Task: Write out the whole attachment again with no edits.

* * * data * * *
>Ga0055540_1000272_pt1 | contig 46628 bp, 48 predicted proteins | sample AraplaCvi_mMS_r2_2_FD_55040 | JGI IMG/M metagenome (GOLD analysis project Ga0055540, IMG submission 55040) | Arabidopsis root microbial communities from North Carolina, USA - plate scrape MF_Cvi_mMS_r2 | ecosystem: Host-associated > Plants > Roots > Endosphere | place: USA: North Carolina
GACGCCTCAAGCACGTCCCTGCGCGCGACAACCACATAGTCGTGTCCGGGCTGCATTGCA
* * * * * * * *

>Ga0055540_1000272_pt1 | contig 46628 bp, 48 predicted proteins | sample AraplaCvi_mMS_r2_2_FD_55040 | JGI IMG/M metagenome (GOLD analysis project Ga0055540, IMG submission 55040) | Arabidopsis root microbial communities from North Carolina, USA - plate scrape MF_Cvi_mMS_r2 | ecosystem: Host-associated > Plants > Roots > Endosphere | place: USA: North Carolina
GACGCCTCAAGCACGTCCCTGCGCGCGACAACCACATAGTCGTGTCCGGGCTGCATTGCA